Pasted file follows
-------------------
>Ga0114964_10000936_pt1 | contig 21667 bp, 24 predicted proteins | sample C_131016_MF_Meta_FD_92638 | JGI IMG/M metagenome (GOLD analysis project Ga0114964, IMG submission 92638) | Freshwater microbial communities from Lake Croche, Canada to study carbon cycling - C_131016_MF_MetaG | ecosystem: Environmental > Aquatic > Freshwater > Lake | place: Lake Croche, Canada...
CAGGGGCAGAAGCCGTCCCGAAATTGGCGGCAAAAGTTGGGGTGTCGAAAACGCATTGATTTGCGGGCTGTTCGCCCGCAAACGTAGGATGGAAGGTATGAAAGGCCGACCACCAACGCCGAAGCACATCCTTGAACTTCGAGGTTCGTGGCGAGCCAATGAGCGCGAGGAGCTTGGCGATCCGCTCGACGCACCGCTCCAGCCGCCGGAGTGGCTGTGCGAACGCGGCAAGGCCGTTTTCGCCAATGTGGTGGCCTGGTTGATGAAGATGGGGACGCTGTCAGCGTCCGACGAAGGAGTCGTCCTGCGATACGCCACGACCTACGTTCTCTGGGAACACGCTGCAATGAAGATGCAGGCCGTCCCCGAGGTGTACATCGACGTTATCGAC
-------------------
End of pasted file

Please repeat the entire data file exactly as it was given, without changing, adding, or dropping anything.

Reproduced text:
>Ga0114964_10000936_pt1 | contig 21667 bp, 24 predicted proteins | sample C_131016_MF_Meta_FD_92638 | JGI IMG/M metagenome (GOLD analysis project Ga0114964, IMG submission 92638) | Freshwater microbial communities from Lake Croche, Canada to study carbon cycling - C_131016_MF_MetaG | ecosystem: Environmental > Aquatic > Freshwater > Lake | place: Lake Croche, Canada...
CAGGGGCAGAAGCCGTCCCGAAATTGGCGGCAAAAGTTGGGGTGTCGAAAACGCATTGATTTGCGGGCTGTTCGCCCGCAAACGTAGGATGGAAGGTATGAAAGGCCGACCACCAACGCCGAAGCACATCCTTGAACTTCGAGGTTCGTGGCGAGCCAATGAGCGCGAGGAGCTTGGCGATCCGCTCGACGCACCGCTCCAGCCGCCGGAGTGGCTGTGCGAACGCGGCAAGGCCGTTTTCGCCAATGTGGTGGCCTGGTTGATGAAGATGGGGACGCTGTCAGCGTCCGACGAAGGAGTCGTCCTGCGATACGCCACGACCTACGTTCTCTGGGAACACGCTGCAATGAAGATGCAGGCCGTCCCCGAGGTGTACATCGACGTTATCGAC